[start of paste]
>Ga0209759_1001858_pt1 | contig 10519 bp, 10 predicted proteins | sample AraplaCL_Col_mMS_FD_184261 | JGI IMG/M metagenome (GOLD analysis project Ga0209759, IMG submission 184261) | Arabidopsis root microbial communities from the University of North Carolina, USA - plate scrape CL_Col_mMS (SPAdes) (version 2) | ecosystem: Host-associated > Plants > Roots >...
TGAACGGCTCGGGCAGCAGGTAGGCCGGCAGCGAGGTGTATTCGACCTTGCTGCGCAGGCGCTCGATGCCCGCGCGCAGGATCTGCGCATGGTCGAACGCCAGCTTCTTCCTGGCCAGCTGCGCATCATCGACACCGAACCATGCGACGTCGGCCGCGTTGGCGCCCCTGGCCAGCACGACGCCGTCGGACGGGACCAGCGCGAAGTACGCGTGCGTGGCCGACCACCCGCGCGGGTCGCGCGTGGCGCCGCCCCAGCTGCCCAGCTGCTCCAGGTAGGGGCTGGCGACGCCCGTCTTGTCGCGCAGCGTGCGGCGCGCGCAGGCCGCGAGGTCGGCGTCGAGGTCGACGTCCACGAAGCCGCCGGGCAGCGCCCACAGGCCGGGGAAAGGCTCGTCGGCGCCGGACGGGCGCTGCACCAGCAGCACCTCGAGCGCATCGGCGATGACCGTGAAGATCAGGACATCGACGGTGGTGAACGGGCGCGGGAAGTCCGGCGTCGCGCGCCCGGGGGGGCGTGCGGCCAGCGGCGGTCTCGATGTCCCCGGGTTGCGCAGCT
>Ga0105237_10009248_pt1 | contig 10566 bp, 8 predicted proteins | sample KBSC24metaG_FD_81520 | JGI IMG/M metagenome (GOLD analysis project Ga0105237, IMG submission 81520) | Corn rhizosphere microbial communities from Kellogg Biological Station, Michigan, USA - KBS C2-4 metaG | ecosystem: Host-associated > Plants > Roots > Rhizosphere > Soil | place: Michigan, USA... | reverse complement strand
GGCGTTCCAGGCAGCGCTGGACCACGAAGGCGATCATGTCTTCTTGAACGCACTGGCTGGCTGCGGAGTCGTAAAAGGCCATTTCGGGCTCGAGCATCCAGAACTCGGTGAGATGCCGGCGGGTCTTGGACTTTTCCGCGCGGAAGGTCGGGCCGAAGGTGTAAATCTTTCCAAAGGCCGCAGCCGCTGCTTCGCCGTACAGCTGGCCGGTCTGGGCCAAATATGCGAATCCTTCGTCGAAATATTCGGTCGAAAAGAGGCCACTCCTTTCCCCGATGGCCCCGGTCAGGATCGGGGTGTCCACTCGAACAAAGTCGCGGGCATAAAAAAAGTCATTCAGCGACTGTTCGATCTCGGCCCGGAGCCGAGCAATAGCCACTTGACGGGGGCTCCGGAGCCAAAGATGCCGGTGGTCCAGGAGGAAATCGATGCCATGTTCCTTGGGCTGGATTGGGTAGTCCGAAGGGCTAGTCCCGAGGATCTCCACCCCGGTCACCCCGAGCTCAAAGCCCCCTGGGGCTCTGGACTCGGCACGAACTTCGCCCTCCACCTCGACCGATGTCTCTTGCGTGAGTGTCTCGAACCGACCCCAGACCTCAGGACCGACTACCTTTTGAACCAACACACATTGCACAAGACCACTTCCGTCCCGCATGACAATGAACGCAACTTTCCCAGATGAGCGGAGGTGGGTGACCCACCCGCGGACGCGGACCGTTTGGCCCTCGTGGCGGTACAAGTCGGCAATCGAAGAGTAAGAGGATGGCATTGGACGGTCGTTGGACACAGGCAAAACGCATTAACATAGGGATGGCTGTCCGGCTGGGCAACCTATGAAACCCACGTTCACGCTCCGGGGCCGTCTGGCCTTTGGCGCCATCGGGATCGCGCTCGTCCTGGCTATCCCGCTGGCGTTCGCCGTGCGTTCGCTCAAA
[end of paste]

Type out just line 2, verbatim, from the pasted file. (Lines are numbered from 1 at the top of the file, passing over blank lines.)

TGAACGGCTCGGGCAGCAGGTAGGCCGGCAGCGAGGTGTATTCGACCTTGCTGCGCAGGCGCTCGATGCCCGCGCGCAGGATCTGCGCATGGTCGAACGCCAGCTTCTTCCTGGCCAGCTGCGCATCATCGACACCGAACCATGCGACGTCGGCCGCGTTGGCGCCCCTGGCCAGCACGACGCCGTCGGACGGGACCAGCGCGAAGTACGCGTGCGTGGCCGACCACCCGCGCGGGTCGCGCGTGGCGCCGCCCCAGCTGCCCAGCTGCTCCAGGTAGGGGCTGGCGACGCCCGTCTTGTCGCGCAGCGTGCGGCGCGCGCAGGCCGCGAGGTCGGCGTCGAGGTCGACGTCCACGAAGCCGCCGGGCAGCGCCCACAGGCCGGGGAAAGGCTCGTCGGCGCCGGACGGGCGCTGCACCAGCAGCACCTCGAGCGCATCGGCGATGACCGTGAAGATCAGGACATCGACGGTGGTGAACGGGCGCGGGAAGTCCGGCGTCGCGCGCCCGGGGGGGCGTGCGGCCAGCGGCGGTCTCGATGTCCCCGGGTTGCGCAGCT